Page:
Tokyo Olympics: Algerian judoka refuses to face a possible Israeli opponent
Fethi Nourine and his coach Amar Benikhlef withdrew from Tokyo Olympics after a possible match-up with Israel's Tohar Butbul
An Algerian judo athlete will be sent home from the Tokyo Olympics after he withdrew from the competition to avoid potentially facing an Israeli opponent.
Fethi Nourine and his coach, Amar Benikhlef, told Algerian media they were withdrawing to avoid a possible second-round matchup with Israel's Tohar Butbul in the men's 73 kg division on Monday. Nourine was to face Sudan's Mohamed Abdalrasool in the opening round, with the winner facing Butbul, the fifth seed.
The International Judo Federation's executive committee has temporarily suspended Nourine and Benikhlef, who are likely to face sanctions beyond the Olympics, which began Saturday. The Algerian Olympic committee then withdrew both men's accreditation and made plans to send them home. The IJF said Nourine's position was "in total opposition to the philosophy of the International Judo Federation.
The IJF has a strict non-discrimination policy, promoting solidarity as a key principle, reinforced by the values of judo." Nourine and Benikhlef attribute their stance to their political support for Palestinians.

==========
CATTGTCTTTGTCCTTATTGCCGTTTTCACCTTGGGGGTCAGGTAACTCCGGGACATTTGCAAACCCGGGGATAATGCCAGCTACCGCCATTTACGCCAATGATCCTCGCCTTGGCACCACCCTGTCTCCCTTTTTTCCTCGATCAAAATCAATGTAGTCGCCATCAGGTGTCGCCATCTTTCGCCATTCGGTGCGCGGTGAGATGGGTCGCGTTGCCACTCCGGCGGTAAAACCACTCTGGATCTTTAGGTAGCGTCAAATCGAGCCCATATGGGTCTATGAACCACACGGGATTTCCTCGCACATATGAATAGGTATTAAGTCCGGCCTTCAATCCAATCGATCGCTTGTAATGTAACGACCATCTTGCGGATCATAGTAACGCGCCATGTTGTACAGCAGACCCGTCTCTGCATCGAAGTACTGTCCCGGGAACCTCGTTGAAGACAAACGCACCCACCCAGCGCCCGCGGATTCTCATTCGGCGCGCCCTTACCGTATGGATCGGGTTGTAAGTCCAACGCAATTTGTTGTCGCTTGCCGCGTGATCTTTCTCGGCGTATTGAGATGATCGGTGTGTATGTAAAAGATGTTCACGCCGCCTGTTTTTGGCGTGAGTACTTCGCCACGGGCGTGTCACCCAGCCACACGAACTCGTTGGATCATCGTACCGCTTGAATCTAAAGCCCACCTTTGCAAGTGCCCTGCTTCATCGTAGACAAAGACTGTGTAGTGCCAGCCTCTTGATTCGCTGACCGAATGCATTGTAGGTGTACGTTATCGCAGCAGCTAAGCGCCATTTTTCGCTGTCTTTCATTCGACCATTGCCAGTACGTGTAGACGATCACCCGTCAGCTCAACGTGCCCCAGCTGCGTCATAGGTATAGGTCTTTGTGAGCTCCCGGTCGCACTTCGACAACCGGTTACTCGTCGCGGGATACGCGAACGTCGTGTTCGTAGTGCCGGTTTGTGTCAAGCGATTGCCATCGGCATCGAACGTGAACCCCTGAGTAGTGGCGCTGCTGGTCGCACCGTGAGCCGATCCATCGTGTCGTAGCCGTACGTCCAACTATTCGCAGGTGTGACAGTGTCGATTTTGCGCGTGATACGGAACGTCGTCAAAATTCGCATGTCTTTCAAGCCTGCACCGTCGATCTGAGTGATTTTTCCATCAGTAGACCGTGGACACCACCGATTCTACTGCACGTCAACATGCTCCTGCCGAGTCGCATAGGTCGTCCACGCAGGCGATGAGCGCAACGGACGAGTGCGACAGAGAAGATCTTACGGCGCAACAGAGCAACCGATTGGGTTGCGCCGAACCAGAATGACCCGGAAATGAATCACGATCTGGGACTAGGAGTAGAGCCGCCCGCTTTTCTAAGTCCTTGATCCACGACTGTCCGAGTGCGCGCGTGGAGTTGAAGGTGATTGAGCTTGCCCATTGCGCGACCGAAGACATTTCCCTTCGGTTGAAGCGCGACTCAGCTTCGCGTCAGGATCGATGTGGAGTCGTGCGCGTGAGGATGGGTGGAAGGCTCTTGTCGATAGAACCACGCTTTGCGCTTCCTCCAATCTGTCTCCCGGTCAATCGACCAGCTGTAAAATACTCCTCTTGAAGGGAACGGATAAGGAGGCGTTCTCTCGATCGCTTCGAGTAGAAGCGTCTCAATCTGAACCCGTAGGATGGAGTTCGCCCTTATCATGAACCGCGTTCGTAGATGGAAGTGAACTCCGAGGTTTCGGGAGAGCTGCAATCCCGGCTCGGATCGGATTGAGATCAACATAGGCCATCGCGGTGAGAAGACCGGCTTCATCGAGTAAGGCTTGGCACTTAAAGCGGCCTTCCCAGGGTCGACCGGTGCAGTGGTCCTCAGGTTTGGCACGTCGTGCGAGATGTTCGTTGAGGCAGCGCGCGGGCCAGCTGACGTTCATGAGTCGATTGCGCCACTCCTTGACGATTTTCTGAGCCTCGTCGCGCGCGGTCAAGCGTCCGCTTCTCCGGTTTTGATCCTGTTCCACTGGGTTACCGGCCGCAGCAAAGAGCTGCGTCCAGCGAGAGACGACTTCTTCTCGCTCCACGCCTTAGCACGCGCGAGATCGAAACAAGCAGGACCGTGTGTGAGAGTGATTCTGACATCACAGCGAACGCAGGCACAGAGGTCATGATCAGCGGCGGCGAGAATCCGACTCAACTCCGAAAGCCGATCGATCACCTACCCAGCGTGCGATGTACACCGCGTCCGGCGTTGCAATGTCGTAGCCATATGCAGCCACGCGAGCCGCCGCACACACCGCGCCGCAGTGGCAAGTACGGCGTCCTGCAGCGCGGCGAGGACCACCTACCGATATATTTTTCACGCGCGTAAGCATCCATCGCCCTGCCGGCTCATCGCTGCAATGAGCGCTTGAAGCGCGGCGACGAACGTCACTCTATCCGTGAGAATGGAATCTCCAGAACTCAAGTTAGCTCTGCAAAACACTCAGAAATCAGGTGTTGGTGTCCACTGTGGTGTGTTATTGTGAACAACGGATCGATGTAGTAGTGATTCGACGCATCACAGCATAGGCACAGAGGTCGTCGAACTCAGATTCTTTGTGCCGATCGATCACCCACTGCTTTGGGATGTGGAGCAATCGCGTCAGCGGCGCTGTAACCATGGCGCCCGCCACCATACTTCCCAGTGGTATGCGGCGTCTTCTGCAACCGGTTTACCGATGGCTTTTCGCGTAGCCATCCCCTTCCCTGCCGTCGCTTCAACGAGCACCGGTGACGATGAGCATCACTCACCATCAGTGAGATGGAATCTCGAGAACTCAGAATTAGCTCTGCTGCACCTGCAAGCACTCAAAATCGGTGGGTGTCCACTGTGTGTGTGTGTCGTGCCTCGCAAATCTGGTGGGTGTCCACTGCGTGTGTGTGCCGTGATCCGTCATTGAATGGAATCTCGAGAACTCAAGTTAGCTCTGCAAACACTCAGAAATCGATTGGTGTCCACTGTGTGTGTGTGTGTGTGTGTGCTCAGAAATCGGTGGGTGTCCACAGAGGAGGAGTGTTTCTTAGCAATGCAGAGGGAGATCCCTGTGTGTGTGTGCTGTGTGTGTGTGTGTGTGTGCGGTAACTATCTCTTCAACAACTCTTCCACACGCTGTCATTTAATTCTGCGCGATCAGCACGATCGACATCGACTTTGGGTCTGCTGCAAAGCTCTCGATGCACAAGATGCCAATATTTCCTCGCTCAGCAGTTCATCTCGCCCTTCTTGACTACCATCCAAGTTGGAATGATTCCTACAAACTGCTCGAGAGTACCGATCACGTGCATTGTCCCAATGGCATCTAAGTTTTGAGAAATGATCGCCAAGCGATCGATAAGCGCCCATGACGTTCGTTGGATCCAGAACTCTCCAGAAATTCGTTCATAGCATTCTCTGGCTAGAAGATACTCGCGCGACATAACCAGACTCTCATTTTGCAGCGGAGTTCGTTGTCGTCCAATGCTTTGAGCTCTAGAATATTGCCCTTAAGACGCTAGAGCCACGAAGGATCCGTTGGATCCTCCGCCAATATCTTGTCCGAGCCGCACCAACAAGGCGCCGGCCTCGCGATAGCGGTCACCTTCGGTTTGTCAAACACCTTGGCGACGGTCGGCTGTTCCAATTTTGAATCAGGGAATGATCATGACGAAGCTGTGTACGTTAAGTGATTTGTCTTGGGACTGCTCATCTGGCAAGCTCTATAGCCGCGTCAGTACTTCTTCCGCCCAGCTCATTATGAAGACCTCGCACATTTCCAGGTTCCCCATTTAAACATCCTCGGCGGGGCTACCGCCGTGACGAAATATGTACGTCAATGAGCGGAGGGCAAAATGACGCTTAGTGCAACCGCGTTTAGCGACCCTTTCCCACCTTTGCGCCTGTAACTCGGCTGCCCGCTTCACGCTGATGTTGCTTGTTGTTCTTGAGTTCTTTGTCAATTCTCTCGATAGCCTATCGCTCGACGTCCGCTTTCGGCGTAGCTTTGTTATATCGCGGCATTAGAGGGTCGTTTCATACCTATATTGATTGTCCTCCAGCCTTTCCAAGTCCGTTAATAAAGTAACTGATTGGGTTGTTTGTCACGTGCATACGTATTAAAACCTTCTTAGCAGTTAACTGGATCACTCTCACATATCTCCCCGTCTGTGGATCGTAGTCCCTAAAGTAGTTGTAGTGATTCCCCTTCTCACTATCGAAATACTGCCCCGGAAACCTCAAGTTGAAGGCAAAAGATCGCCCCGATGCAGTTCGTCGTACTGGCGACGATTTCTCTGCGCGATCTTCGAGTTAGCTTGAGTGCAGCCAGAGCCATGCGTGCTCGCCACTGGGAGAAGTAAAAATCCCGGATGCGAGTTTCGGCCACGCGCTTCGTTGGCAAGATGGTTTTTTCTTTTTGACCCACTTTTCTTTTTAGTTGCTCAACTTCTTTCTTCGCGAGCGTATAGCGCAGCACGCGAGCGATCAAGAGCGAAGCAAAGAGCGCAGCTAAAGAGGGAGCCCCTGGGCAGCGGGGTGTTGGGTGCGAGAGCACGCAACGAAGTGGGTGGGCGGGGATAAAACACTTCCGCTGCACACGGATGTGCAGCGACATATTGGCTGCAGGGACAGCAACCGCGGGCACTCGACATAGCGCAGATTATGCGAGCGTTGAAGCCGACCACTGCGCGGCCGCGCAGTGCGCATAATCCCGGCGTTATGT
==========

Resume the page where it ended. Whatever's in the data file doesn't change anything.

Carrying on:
Meanwhile, two Georgian tennis players have been barred from the Olympics after officials in their home country told them they were entered for the Games but never actually sent the paperwork.
The Court of Arbitration for Sport ruled that it had to turn away doubles players Oksana Kalashnikova and Ekaterine Gorgodze because they were never formally entered for the games, even though Georgia's Olympic committee "informed the applicants that their application had been submitted."
Without a formal entry for the Olympics, the court ruled that the "consequence, however unfortunate for the two athletes, can only be the dismissal of their petition."